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FEATURED VOXPOP shandog137
So much more than war...
By shandog137
Posted on 04/18/14
The recent blog, Peace in the Era of Call of Duty  really made me think about war games that dig deeper than simply a kill streak reward. The first game that came to mind was Spec-Ops: The Line and although I haven’t played it, I began to wonder if it did the war genre as...

Resident Evil: Code Veronica Review

Zombie_Duke By:
Zombie_Duke
04/01/00
PRINTER FRIENDLY VERSION
EMAIL TO A FRIEND
GENRE  
PLAYERS 1- 1 
PUBLISHER Capcom 
DEVELOPER  
RELEASE DATE  

Buy Low. Sell High. Eat Brains.

When the Umbrella Corporation had its Initial Public Offering (IPO) a couple years ago, it seemed like a great investment opportunity. Here was a highly publicized, up-and-coming high tech company with a unique focus: combining video games and biotechnology. Sure enough, just like E-Bay and Amazon.com, the stock price soared. However, also just like E-Bay and Amazon.com, their plan for making money seems to be slightly flawed.

The corporate strategy seems very clear, and has been repeated several times now: Build a secret laboratory, infest it with zombies, and then blow it up. While I admire their commitment to this non-conformist business plan, it seems to have some fundamental problems.

First off, let me just say that I support the use of zombie workers. They don't require pay, they never take sick days, and they're always trying to... umm... 'recruit' new zombies. On the other hand, even I must admit that zombies make notoriously bad scientists. Instead of performing experiments and analyzing DNA samples, they always seem to be much more focused on eating brains and breaking things. Oh well, at least it still makes more sense than Priceline.com.

Umbrella's latest venture is called Resident Evil: Code Veronica, and this time it's for the excellent zombie gaming system, the Dreamcast. In only six months, the Dreamcast has already brought us House of the Dead 2, Zombie Revenge and Carrier - each one chock full o' zombies. However, Code Veronica is by far the best of the bunch.

This time, the Umbrella boys built their base on a secret island that I'm just going to call 'Zombie Island.' The graphics used in the construction of this new laboratory are nothing short of phenomenal. The settings are all super-detailed with great lighting and other environmental effects. Plus, the lab is huge, complete with attached prison, military training facility, palace, haunted house and underwater airport. You heard me, underwater airport. And that's just Disc One in this two-disc game. They may not employ the most intelligent architects at Umbrella, but they certainly spare no expense.

Of course, the best thing about the environments is that they are finally, totally, completely 3D! No more still backgrounds; this is the first Resident Evil game that really moves. The camera is really good too, with cinematic angles and seamless transitions. There's even a first-person mode to uncover after beating the game.

The rest of the graphics are up to par as well. Umbrella prisoner turned heroine Claire Redfield looks fantastic as she takes on the zombies in a desperate search for her brother Chris. Fellow escaped prisoner Steve (whom I call 'Teenage Steve') looks good with his double machine guns and Leonardo DeCaprio hairdo.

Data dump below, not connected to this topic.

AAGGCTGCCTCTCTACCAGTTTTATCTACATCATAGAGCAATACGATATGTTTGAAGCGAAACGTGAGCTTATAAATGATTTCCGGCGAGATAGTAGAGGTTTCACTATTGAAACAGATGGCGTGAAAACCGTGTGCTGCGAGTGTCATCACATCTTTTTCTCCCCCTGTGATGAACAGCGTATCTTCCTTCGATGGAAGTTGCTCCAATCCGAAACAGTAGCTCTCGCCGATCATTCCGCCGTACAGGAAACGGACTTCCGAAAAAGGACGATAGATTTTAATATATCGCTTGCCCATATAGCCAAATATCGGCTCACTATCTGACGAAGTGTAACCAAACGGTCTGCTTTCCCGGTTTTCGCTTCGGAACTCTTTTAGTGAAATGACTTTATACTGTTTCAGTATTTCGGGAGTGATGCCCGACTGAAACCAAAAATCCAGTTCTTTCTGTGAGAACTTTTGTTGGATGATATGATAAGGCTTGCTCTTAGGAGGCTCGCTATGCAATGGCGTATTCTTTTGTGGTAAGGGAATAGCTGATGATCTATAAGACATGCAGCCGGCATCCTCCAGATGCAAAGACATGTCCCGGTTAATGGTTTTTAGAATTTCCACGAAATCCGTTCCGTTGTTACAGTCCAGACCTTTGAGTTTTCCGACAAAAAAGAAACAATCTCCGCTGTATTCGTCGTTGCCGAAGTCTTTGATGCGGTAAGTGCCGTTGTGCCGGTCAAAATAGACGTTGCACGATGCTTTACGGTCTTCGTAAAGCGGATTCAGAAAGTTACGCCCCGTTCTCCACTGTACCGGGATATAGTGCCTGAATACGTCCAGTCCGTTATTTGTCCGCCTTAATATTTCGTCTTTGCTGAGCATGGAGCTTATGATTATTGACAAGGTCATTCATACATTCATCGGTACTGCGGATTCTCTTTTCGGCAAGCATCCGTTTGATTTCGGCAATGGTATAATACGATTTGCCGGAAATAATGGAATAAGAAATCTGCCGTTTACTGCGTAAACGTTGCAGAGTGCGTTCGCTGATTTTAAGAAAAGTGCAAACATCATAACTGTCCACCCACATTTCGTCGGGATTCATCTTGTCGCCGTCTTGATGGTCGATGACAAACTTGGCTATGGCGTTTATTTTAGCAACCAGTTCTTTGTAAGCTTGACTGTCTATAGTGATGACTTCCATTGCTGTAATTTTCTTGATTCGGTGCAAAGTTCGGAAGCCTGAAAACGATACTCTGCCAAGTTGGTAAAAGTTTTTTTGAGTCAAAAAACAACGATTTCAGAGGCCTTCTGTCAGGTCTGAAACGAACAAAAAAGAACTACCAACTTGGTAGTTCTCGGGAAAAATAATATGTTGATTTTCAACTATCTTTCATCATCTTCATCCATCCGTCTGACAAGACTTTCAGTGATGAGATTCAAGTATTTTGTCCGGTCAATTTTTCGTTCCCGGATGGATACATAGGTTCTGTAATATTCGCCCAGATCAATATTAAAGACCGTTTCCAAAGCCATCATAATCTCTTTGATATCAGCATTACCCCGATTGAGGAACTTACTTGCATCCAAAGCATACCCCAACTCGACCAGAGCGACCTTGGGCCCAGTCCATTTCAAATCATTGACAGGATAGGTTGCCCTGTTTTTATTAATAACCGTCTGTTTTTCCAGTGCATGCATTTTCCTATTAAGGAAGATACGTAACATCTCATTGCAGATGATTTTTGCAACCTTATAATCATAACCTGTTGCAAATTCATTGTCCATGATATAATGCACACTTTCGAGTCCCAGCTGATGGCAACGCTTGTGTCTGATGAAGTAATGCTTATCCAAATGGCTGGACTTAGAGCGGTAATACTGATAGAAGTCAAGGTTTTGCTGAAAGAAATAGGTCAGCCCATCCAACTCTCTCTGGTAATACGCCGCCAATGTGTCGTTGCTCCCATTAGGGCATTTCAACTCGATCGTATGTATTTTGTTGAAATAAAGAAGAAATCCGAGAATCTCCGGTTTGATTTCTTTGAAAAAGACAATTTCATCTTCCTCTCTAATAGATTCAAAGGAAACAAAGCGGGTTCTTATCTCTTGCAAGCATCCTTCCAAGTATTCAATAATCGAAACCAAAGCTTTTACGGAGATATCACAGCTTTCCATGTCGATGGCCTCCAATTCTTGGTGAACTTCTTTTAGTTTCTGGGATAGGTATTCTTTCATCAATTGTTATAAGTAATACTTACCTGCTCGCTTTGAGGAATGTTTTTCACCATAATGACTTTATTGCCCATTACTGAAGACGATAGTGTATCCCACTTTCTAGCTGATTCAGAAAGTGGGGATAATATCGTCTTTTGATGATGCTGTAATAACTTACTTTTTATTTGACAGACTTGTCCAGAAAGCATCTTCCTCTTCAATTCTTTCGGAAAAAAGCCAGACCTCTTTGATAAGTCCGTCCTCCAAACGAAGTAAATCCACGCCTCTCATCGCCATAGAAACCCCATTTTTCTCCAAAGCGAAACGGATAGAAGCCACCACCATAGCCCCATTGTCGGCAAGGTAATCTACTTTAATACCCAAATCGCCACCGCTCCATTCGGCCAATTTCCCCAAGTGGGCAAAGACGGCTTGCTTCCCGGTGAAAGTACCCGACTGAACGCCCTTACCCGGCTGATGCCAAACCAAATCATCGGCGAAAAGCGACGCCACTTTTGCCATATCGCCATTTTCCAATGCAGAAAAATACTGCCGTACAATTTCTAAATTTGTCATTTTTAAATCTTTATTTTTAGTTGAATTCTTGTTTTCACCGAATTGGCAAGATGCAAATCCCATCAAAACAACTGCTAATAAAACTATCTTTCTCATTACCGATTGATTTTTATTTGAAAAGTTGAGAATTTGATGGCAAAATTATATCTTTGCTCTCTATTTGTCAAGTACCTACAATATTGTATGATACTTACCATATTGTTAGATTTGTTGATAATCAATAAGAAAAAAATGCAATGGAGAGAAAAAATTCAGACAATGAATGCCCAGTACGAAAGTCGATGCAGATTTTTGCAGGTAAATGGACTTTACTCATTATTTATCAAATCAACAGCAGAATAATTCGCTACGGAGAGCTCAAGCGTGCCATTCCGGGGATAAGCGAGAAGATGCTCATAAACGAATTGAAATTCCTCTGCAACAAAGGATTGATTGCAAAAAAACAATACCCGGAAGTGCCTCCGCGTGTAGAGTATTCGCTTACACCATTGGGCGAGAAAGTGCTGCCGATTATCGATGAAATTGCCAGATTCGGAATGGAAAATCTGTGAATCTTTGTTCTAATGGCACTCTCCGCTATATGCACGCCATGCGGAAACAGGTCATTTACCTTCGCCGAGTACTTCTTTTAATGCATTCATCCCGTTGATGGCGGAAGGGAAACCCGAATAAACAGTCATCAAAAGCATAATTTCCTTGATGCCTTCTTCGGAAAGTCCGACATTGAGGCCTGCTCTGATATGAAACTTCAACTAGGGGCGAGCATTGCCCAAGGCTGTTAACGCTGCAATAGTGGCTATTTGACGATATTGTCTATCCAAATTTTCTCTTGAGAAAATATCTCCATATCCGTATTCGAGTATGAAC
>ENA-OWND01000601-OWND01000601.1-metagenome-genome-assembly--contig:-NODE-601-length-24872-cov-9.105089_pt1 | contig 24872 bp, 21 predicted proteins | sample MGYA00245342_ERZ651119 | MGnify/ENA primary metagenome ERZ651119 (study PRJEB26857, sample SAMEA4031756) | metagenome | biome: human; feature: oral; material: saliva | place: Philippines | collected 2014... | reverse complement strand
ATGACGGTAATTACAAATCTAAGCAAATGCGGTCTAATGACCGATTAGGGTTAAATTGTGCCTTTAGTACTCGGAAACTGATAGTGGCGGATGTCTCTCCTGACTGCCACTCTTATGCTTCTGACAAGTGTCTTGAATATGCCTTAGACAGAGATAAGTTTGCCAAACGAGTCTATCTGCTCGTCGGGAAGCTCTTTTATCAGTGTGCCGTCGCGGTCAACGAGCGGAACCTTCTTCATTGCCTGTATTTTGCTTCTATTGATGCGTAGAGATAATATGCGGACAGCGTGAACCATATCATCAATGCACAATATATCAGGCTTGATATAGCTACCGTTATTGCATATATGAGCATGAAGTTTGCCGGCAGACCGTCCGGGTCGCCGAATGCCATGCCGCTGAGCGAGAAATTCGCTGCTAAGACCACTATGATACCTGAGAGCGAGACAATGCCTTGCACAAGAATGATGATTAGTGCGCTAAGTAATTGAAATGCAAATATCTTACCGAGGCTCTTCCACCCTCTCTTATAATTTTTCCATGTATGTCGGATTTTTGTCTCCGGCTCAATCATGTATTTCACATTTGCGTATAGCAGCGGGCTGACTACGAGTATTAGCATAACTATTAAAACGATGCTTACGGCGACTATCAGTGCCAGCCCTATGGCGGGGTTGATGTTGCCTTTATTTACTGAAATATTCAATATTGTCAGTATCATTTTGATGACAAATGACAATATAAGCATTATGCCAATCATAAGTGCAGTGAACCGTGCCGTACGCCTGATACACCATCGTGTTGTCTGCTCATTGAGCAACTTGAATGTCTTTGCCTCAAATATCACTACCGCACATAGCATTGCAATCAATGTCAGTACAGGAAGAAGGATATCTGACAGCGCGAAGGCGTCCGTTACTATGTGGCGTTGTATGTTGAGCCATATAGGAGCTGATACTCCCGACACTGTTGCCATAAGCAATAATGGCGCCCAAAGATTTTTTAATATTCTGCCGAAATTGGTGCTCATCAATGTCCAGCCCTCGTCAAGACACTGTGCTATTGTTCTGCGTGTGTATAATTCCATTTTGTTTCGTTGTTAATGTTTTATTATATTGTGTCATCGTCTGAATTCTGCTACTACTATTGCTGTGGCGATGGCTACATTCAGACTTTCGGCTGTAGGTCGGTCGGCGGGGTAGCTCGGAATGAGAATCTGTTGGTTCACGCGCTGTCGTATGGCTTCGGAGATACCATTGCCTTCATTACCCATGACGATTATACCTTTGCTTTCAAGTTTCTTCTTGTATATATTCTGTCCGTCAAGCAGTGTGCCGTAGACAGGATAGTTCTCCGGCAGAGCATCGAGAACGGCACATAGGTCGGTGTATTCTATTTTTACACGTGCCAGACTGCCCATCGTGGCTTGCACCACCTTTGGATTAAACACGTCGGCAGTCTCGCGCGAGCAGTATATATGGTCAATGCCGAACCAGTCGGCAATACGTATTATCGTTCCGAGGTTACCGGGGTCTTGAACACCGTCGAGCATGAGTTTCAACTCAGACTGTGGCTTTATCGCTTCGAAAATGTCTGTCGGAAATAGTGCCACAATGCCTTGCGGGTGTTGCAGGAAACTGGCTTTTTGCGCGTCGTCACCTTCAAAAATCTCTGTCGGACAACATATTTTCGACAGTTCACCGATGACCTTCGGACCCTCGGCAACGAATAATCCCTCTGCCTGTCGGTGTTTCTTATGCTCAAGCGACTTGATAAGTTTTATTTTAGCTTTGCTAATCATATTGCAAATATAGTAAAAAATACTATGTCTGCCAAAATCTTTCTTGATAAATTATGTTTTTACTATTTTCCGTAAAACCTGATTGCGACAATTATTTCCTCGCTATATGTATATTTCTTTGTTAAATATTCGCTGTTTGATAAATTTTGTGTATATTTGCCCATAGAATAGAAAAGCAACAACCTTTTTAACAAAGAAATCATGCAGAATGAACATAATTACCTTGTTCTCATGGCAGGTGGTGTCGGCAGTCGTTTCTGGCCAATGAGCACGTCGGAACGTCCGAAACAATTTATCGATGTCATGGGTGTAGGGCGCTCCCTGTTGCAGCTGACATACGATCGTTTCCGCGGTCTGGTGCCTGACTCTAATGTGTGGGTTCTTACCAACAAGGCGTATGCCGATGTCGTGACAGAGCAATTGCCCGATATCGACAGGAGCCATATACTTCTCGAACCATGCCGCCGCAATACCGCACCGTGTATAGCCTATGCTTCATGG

And all my zombie friends look just terrific. With sharp textures and motion-captured shambling, these are the best looking zombies ever. Simply put, Umbrella has put together some of the sweetest game graphics to date for any system.

But other than the stellar graphics, Code Veronica is pretty much exactly the same as previous Resident Evil games. In fact, it reminds me most of the very first one. This is both a good and a bad thing. It's good because it has the incredible mix of action, exploration, puzzles, horror, depth, shock and intensity that all the RE games have had. It's bad because it hasn't really advanced at all in its gameplay.

In fact, many of Umbrella's improvements that I loved in Resident Evil: Nemesis - the creepy city setting, the multiple paths, the ability to dodge, the random zombie chaos - are all suspiciously absent. And so all my 'old' complaints remain in force: The "wrong" architecture. The fact that I can't open a locked door with a grenade launcher. And of course, the stupid puzzles. It's not that you can't solve the puzzles (some are so brainless, a zombie wouldn't even eat them), it's that they make no sense. Why is it that when I put the 'piano roll' into the player-piano does the bottom half of a slot machine open up to reveal the 'silver key'? Who set that up that system? It just makes the game feel less real.

Strangely enough, the horrible voice acting, a mainstay of the RE series, has actually improved a bit in Code Veronica. Notice that I didn't say it was good. The best actors in the game are still the zombies, moaning in perfect accompaniment to the creepy background music. Oscar quality.

However, these are all small flaws in was has been, and still is, the greatest survival horror series of all time.

Code Veronica has finally brought both depth and long, satisfying gameplay to the Dreamcast, a thirst quencher after too many arcade quick-fixes. And I love it. The jaw-dropping graphics will have your friends sitting around just watching you play (and perhaps "helping"), especially after you turn off the lights. "Go left. No, left. Look in the box. Now try th.. AAAAGH!" they'll cry. With long, intense gameplay, this is a purebred, zombified winner, and a necessary addition to any Dreamcast library. Hmm... maybe I won't sell my shares in Umbrella Corp. after all.

A- Revolution report card
  • Zombies!
  • Fantastic graphics
  • Scary
  • Long and deep
  • Same old RE goodness
  • Same old RE complaints
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